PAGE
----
P.C. Runs amok at Reuters
Reuters Asks a Chain to Remove Its Bylines By IAN AUSTEN Published: September 20, 2004 (New York Times)
Having their bylines appear in newspapers is an unexpected bonus for news agency reporters. But now Reuters has asked Canada’s largest newspaper chain to remove its writers’ names from some articles.
The dispute centers on a policy adopted earlier this year by CanWest Global Communications – the publisher of 13 daily newspapers including The National Post in Toronto and The Calgary Herald, which both use Reuters dispatches – to substitute the word “terrorist” in articles for terms like “insurgents” and “rebels.”
“Our editorial policy is that we don’t use emotive words when labeling someone,” said David A. Schlesinger, Reuters’ global managing editor. “Any paper can change copy and do whatever they want. But if a paper wants to change our copy that way, we would be more comfortable if they remove the byline.”
Mr. Schlesinger said he was concerned that changes like those made at CanWest could lead to “confusion” about what Reuters is reporting and possibly endanger its reporters in volatile areas or situations.
“My goal is to protect our reporters and protect our editorial integrity,” he said.
According to Mr. Schlesinger, members of Reuters’ sales staff in Canada have asked CanWest to remove writers’ names to conform to its guidelines for the use of “terrorist.” Reuters has also asked that CanWest add its name to that of Reuters as the source of revised articles and to display that information only at the end of the articles. Alternatively, Reuters suggests that its name not be used at all.
Scott Anderson, editor in chief of CanWest publications and an author of the policy, said Reuters’ rejection of his company’s definition of terrorism undermined journalistic principles.
“If you’re couching language to protect people, are you telling the truth?” asked Mr. Anderson, who is also editor in chief of The Ottawa Citizen. “I understand their motives. But issues like this are why newspapers have editors.”
Mr. Anderson said the central definition in the policy was that “terrorism is the deliberate targeting of civilians in pursuit of a political goal.”
The policy has caused Mr. Anderson’s paper to issue two corrections recently as the result of changes it made to articles provided by The Associated Press. On Thursday, The Citizen changed an A.P. dispatch to describe 6 of 10 Palestinians killed in the West Bank by Israeli troops as “terrorists,” a description attributed to “Palestinian medical officials.” The Associated Press had called those people “fugitives.”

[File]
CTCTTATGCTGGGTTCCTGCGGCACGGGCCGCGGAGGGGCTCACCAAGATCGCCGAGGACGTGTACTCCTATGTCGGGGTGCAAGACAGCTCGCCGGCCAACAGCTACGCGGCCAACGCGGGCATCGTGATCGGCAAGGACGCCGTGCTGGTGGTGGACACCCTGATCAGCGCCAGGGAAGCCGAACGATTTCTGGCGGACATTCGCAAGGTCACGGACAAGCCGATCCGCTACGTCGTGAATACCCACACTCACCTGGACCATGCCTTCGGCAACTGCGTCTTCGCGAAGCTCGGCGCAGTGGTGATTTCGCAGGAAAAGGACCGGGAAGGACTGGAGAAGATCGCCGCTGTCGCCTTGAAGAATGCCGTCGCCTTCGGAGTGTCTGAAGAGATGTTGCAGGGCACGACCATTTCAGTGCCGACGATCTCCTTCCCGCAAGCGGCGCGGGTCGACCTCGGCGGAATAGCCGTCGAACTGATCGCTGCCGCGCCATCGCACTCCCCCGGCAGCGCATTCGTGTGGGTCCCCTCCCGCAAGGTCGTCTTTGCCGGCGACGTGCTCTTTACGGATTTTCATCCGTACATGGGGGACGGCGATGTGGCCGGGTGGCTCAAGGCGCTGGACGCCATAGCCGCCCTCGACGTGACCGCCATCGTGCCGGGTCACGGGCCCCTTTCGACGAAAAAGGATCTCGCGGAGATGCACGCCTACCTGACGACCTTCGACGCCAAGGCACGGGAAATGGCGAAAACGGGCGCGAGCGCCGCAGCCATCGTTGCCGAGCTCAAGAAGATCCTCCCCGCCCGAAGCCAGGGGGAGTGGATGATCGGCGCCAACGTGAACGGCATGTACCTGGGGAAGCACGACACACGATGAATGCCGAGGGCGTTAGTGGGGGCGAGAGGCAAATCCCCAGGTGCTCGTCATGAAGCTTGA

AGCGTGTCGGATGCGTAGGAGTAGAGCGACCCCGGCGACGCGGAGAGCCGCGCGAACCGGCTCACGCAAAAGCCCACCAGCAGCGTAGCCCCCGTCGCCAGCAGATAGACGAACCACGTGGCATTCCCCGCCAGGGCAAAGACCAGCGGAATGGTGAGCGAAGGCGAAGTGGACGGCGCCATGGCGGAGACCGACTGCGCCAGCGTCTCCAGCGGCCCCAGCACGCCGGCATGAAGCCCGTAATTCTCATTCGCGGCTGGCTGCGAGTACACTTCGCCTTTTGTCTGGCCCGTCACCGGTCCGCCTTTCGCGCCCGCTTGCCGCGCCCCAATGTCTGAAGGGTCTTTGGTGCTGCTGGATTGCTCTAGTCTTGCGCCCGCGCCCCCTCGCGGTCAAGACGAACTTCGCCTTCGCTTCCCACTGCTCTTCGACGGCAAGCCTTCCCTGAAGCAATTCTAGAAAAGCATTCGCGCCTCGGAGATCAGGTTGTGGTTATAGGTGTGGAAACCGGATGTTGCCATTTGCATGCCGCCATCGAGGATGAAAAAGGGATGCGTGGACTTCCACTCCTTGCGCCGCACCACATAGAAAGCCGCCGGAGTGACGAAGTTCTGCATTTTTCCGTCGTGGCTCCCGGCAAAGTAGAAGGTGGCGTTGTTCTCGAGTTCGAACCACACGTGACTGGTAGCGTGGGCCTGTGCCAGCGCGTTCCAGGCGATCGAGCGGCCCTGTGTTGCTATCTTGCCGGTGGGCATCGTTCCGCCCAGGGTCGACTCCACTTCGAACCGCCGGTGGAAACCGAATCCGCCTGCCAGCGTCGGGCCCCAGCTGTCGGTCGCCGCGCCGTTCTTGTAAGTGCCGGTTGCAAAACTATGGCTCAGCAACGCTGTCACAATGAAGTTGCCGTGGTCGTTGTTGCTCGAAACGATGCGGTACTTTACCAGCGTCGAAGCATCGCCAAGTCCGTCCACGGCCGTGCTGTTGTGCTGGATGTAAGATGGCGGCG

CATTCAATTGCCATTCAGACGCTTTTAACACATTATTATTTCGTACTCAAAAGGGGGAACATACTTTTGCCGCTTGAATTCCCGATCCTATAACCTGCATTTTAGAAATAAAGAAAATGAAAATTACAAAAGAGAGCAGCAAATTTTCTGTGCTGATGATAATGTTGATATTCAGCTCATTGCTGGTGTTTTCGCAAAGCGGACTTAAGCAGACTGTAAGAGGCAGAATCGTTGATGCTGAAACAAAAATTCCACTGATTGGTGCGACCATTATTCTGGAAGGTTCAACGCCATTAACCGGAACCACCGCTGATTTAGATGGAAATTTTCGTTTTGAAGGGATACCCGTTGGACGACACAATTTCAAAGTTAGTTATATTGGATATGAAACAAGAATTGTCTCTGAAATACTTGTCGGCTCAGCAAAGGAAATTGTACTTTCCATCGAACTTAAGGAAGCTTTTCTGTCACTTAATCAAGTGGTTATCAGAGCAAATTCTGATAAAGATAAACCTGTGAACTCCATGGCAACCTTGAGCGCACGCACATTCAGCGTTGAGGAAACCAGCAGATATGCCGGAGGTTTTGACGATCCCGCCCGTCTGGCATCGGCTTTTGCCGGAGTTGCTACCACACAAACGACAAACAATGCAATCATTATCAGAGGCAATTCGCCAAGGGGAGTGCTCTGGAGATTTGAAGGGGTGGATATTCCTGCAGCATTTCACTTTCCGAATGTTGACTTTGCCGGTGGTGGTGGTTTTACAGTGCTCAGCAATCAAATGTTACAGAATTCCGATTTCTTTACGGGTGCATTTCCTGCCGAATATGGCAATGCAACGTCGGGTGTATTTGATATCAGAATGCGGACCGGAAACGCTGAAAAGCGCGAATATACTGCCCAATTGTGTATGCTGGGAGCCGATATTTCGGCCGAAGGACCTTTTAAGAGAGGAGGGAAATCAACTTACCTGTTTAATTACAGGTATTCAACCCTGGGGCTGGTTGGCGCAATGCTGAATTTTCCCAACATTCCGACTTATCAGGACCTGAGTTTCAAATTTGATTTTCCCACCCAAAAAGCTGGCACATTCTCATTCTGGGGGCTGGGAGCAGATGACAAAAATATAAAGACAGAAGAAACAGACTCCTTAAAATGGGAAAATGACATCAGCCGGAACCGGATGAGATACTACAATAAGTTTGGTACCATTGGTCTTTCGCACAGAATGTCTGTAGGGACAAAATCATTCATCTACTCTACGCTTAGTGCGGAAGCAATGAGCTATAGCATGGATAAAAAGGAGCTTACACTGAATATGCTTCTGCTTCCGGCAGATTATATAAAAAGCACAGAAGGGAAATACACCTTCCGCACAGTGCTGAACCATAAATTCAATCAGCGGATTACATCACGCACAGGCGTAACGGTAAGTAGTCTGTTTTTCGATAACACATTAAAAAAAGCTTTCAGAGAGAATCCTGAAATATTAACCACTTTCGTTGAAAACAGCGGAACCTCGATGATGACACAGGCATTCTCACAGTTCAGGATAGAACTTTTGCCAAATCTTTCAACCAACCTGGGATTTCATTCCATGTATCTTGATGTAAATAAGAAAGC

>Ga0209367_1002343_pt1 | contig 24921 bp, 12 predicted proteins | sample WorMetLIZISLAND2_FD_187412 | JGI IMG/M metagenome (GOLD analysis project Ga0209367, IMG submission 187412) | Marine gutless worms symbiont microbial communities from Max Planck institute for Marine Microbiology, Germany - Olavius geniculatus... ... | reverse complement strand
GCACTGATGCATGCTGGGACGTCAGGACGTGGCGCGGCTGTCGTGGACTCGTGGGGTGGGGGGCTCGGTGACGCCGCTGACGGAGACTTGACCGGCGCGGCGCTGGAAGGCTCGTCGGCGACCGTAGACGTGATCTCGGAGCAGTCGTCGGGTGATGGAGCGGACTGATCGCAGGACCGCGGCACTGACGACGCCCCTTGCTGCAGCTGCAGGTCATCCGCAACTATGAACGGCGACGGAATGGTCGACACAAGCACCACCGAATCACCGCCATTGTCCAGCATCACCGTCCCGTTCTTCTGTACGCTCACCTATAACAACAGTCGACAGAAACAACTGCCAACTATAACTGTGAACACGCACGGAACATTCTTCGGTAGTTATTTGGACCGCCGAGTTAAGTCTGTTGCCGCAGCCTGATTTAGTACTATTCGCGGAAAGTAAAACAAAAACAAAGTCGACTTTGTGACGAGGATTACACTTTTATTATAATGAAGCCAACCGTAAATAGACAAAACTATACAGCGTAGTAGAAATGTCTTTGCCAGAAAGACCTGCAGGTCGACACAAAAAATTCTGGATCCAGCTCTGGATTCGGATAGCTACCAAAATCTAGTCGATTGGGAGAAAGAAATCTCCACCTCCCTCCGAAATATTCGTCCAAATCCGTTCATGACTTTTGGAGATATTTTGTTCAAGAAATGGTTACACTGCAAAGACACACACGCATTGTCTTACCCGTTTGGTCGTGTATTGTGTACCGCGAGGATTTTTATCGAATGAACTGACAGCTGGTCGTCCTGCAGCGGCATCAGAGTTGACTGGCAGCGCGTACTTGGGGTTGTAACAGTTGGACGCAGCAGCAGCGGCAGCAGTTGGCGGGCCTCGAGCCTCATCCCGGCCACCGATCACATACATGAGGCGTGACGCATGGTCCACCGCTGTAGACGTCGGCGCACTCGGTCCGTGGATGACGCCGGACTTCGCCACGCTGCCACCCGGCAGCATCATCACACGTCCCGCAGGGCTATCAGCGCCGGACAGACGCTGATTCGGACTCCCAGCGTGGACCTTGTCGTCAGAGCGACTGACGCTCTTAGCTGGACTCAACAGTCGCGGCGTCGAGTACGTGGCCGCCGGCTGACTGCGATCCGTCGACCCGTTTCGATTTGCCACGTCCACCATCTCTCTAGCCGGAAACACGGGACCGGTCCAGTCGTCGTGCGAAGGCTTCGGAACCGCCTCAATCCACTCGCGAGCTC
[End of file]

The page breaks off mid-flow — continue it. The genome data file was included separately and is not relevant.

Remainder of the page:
The Citizen published a correction on Friday declaring it to be it an editing error and describing the six dead as “militants.” A week earlier, the newspaper inserted the word terrorist seven times into an A.P. article about the fighting between Iraqis and United States forces in the city of Falluja. Mr. Anderson called the two episodes “silly errors.”
Late Friday, a spokesman for The Associated Press, Jack Stokes, issued a general statement about changes to its articles. “We understand that customers need to edit our stories from time to time,” it said in part. “However, we do not endorse changes that make an A.P. story unbalanced, unfair or inaccurate.”
Mr. Anderson said he did not know how CanWest would deal with the Reuters request. No one else at CanWest, The National Post or The Calgary Herald was available for comment.
In an editorial published on Saturday, however, The National Post said it would continue to follow its current policy.
“Mr. Schlesinger’s broader implication – that the substantive meaning of his reporters’ stories are being universally vitiated by our house style – is one we reject,” it said. “The agency’s use of euphemisms merely serves to apply a misleading gloss of political correctness. And we believe we owe it to our readers to remove it before they see their newspaper every morning.”
If you are as outraged as I am about this silly policy contact Reuters today.